The hidden ‘plants’ of the Eskdale Bush Scenic Reserve Network

7th March 2017 | Nicky Davis

Over the last few months a survey of the hidden ‘plants’ of the Eskdale Bush Scenic Reserve Network has been underway. While we may know a lot about the diversity of ferns, flowering plants, conifers, grasses and, sadly, also the weeds of the reserve system, very little seems to have been documented about the little ‘plants’ of the area.

By little ‘plants’ we really mean the alga, hornworts, liverworts and mosses (which are plants), and the mycobiota (the fungi and lichens) which actually are not plants at all. This biodiversity is often overlooked because the ‘plants’ involved are so small, or because there are so few people available with the skills needed to identify them.

Dr Peter de Lange, Principal Scientist with the Department of Conservation has at the request of the Kaipatiki Board now started a systematic survey of the ‘little plants’.  So far de Lange, partner and board member Gillian Crowcroft and their son’s Theo and Finn have found one red alga (Bostrychia harveyi) in the upper Kaipatiki headwaters  (this is a seaweed more usually seen on the trunks and pneumatophores (aerial roots) of mangroves in estuaries), one hornwort, over forty kinds of liverwort (including some that are rather uncommon, like Trichocolea hatcherii), 28 mosses and 21 fungi. There will be many more liverworts and mosses than so far recorded. This is because they are easily overlooked, and even when discovered their identification takes time and is best done by consultation with experts as far afield as Paris and Chicago. Currently it is expected that the reserve network may hold at least 200 of the 1300 or so hornworts,  liverworts, and mosses found in New Zealand. Lichen diversity is also expected to be very high. New Zealand has about 3000 different kinds of lichens, preliminary results suggest the the reserve network may hold over 300 different species – though very few of them have been examined so far. The fungi of the reserve are also revealing quite a few surprises.

To highlight the work de Lange cites a greyish mushroom found by his son under a karaka (Corynocarpus laevigatus) tree in the upper Kaipatiki catchment. This mushroom turned out to be Dermoloma murinum, a poorly known species that had been described in 1960 from specimens found in the Wellington Botanic Garden and then not seen again until 2 November 2016 when it was discovered in the Mangemangeroa Valley near Howick. The Dermoloma was identified by Dr Jerry Cooper of Landcare Research, who was very pleased with the find. The find highlights a common issue with New Zealand fungi; for all we know Dermoloma may be common but very people know what it is, and you have to be there at the right time to see it. Current indications though are that is truly rather scarce.  The fact that the two of the three known reports of it came from Auckland, and from urban reserves at that highlights the importance of these reserves in protecting indigenous biodiversity, as well as the need to more critically survey them for their plants, fungi and animals.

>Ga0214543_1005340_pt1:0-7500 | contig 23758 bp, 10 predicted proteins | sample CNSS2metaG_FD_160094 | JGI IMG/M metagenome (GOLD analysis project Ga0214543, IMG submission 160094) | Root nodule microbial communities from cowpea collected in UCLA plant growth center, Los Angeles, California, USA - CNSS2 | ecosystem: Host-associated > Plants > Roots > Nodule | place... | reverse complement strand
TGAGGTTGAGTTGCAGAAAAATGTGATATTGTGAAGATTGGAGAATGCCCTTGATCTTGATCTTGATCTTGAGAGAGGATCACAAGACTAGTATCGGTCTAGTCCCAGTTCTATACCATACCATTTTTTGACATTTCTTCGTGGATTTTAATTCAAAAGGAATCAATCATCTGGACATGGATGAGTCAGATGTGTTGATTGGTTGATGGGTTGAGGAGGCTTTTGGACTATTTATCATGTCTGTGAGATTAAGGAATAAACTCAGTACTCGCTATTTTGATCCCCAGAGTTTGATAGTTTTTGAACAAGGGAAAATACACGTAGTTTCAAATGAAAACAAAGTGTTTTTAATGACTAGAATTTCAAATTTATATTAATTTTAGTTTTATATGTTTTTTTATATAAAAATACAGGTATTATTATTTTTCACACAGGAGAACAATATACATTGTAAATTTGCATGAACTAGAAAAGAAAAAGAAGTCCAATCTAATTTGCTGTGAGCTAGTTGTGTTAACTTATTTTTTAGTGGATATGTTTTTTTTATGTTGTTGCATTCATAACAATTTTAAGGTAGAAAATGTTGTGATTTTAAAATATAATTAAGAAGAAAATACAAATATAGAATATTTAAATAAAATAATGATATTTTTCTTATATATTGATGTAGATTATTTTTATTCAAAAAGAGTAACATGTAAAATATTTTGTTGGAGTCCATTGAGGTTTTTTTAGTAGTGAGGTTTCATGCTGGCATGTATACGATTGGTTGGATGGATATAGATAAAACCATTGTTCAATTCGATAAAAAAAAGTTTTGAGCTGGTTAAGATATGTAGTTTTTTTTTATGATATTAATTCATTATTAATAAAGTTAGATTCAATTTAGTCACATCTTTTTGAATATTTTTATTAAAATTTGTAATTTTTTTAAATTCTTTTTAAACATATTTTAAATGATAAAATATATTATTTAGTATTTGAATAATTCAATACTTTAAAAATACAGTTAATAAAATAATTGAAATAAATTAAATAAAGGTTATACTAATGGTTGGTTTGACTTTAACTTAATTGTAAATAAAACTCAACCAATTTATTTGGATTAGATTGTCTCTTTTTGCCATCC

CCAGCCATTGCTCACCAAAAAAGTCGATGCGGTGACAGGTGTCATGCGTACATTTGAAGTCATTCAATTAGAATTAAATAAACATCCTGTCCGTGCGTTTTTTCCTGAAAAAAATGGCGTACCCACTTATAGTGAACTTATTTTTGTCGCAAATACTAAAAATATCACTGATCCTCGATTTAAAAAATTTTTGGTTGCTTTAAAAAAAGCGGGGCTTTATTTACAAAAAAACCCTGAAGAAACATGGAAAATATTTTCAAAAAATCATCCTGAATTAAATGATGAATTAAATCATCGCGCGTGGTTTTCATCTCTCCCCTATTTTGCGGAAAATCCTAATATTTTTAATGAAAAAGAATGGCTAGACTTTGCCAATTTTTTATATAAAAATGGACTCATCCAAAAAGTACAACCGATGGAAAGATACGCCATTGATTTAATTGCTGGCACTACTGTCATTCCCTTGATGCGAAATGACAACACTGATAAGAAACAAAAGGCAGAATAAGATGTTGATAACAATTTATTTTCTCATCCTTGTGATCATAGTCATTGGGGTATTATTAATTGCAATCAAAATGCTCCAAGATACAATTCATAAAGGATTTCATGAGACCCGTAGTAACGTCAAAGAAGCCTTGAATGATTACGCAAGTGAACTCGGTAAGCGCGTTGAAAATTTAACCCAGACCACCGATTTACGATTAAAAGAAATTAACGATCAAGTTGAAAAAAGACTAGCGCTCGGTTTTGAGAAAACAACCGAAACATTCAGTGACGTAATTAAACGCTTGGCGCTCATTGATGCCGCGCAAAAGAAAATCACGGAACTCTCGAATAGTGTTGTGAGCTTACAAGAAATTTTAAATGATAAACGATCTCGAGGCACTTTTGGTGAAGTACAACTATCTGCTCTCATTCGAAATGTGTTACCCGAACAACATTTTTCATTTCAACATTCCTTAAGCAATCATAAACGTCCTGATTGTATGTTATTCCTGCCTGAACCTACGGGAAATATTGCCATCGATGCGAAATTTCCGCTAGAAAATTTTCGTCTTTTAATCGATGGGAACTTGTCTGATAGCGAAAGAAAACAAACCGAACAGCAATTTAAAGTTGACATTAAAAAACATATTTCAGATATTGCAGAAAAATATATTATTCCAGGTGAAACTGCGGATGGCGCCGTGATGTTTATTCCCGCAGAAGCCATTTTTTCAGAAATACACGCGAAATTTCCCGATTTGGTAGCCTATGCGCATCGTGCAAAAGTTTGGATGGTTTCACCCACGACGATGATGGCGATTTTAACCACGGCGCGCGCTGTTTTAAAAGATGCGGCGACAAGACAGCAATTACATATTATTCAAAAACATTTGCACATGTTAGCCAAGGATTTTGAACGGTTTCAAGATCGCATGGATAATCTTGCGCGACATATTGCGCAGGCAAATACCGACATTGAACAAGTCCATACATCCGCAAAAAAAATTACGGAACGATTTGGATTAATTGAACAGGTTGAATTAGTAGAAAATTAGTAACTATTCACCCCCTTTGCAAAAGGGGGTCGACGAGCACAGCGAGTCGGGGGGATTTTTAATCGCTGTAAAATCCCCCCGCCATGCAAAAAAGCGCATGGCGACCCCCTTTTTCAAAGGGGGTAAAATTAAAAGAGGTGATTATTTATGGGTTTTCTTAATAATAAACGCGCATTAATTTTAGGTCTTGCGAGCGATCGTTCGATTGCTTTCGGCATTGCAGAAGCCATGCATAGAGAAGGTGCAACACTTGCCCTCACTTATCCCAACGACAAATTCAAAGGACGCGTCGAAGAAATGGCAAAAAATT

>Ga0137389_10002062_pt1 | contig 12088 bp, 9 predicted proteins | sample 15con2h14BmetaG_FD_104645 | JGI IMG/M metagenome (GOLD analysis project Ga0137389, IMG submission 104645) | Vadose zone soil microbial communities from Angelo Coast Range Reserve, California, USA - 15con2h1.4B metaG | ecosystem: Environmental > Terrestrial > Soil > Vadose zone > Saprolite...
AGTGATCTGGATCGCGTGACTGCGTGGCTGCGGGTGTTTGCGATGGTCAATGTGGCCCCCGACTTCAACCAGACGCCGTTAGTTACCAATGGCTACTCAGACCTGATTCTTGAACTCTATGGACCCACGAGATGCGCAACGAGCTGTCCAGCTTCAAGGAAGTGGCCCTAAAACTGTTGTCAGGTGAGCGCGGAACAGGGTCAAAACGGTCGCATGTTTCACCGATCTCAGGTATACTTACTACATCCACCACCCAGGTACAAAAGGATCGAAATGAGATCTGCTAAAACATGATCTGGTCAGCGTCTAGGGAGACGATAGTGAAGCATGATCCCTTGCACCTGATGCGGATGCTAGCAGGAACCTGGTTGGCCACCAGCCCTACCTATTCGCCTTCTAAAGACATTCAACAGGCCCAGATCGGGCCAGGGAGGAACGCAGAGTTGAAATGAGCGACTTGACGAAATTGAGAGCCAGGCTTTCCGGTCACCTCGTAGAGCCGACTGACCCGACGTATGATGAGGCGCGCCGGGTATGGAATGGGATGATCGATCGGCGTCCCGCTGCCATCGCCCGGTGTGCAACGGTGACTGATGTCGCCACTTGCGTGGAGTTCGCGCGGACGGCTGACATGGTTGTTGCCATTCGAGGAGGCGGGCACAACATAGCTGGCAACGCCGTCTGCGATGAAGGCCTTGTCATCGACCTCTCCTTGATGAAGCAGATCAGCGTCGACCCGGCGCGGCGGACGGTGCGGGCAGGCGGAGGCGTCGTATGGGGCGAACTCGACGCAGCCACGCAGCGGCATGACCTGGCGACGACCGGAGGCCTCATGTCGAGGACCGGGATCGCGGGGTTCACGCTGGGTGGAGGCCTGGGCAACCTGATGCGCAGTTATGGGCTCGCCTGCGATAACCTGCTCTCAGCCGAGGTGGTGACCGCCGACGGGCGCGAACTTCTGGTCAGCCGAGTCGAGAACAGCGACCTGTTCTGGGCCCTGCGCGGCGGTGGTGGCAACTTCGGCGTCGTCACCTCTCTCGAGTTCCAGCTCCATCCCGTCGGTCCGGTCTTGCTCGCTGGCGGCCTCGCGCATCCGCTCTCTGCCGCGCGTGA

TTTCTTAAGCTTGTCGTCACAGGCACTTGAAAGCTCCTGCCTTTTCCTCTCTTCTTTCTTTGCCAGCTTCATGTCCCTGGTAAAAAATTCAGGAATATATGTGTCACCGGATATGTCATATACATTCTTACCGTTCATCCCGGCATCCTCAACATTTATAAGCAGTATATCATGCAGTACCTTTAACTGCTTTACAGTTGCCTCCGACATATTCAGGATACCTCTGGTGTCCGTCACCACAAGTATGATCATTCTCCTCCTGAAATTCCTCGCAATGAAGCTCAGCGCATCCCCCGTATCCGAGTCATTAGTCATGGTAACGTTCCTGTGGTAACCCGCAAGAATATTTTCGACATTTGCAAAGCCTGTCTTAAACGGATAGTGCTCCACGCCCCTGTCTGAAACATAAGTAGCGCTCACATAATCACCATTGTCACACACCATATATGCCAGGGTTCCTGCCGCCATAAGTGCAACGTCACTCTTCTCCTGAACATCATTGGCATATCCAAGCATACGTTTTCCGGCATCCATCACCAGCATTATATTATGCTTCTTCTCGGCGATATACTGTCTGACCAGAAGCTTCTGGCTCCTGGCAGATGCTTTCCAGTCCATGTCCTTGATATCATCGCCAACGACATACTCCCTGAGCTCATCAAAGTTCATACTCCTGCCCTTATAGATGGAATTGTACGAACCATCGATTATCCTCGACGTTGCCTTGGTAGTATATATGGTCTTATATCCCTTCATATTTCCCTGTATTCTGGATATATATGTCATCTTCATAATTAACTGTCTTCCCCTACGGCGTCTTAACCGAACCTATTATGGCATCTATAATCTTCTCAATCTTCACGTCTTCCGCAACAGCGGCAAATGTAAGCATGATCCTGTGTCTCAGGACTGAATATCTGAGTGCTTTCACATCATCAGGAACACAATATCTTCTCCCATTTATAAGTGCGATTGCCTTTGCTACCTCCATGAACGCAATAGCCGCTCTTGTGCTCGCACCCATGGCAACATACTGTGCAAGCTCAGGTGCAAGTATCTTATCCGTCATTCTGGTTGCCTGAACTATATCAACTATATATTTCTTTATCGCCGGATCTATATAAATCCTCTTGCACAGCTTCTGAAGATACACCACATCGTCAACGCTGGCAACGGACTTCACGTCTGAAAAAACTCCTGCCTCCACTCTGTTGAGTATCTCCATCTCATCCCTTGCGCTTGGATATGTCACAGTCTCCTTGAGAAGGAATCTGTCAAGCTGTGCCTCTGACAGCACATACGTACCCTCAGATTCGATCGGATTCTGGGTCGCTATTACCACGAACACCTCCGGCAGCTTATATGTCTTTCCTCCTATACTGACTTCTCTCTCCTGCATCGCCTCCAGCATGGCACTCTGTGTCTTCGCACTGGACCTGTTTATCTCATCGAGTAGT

The second find was made by Peter and Theo whilst traversing a deep gully in a headwater tributary to the Kaipatiki. The de Lange’s noted that the trunk of a nikau (Rhopalostylis sapida) palm appeared to have been spray-painted with fluoro-green paint. Although vandalism is an issue in the reserves network it seemed odd that someone would have struggled up this particular side stream just to spray-paint a single palm – but it happens. In this case closer investigation revealed the ‘paint’ was actually a kind of lichen which seems to glow in the dark.  When fresh, under a UV-lamp the lichen glows dark orange-yellow, and when dry bright green. No one in New Zealand knows what lichen it is, though experts in Berlin think it may be a new species of Lepraria a genus of ‘dust lichens’ that really do look like someone has thrown flour over a tree or tree fern trunk.

These are just a few of the highlights of the survey, which is being undertaken ‘for fun’ as and when time permits by a family keen to understand better the hidden diversity of Eskdale Bush Scenic Reserve Network.



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